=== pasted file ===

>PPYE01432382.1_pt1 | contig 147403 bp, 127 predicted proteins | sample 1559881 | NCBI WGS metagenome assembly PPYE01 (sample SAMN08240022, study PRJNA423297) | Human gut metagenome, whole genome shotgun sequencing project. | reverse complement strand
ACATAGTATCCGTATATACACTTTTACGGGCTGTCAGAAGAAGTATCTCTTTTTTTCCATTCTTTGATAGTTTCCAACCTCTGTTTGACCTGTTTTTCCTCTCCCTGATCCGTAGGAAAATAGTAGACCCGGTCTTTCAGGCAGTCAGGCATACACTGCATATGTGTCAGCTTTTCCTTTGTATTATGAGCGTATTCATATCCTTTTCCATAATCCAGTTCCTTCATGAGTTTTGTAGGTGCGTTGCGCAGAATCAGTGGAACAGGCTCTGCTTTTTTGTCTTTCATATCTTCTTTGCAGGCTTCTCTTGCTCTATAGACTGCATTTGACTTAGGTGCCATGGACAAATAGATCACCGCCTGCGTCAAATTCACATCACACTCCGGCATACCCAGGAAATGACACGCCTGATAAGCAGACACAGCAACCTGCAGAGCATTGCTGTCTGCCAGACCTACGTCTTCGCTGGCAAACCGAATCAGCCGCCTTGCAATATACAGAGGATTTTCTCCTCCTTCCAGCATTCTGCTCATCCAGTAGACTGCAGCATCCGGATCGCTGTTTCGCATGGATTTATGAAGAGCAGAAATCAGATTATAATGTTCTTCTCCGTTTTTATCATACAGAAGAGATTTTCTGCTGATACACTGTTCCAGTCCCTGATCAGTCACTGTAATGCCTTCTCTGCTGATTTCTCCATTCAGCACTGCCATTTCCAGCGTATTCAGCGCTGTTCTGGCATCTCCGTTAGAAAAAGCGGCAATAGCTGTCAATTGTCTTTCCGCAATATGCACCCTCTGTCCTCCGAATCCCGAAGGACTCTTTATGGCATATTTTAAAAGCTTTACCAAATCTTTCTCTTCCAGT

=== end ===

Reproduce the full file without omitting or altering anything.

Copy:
>PPYE01432382.1_pt1 | contig 147403 bp, 127 predicted proteins | sample 1559881 | NCBI WGS metagenome assembly PPYE01 (sample SAMN08240022, study PRJNA423297) | Human gut metagenome, whole genome shotgun sequencing project. | reverse complement strand
ACATAGTATCCGTATATACACTTTTACGGGCTGTCAGAAGAAGTATCTCTTTTTTTCCATTCTTTGATAGTTTCCAACCTCTGTTTGACCTGTTTTTCCTCTCCCTGATCCGTAGGAAAATAGTAGACCCGGTCTTTCAGGCAGTCAGGCATACACTGCATATGTGTCAGCTTTTCCTTTGTATTATGAGCGTATTCATATCCTTTTCCATAATCCAGTTCCTTCATGAGTTTTGTAGGTGCGTTGCGCAGAATCAGTGGAACAGGCTCTGCTTTTTTGTCTTTCATATCTTCTTTGCAGGCTTCTCTTGCTCTATAGACTGCATTTGACTTAGGTGCCATGGACAAATAGATCACCGCCTGCGTCAAATTCACATCACACTCCGGCATACCCAGGAAATGACACGCCTGATAAGCAGACACAGCAACCTGCAGAGCATTGCTGTCTGCCAGACCTACGTCTTCGCTGGCAAACCGAATCAGCCGCCTTGCAATATACAGAGGATTTTCTCCTCCTTCCAGCATTCTGCTCATCCAGTAGACTGCAGCATCCGGATCGCTGTTTCGCATGGATTTATGAAGAGCAGAAATCAGATTATAATGTTCTTCTCCGTTTTTATCATACAGAAGAGATTTTCTGCTGATACACTGTTCCAGTCCCTGATCAGTCACTGTAATGCCTTCTCTGCTGATTTCTCCATTCAGCACTGCCATTTCCAGCGTATTCAGCGCTGTTCTGGCATCTCCGTTAGAAAAAGCGGCAATAGCTGTCAATTGTCTTTCCGCAATATGCACCCTCTGTCCTCCGAATCCCGAAGGACTCTTTATGGCATATTTTAAAAGCTTTACCAAATCTTTCTCTTCCAGT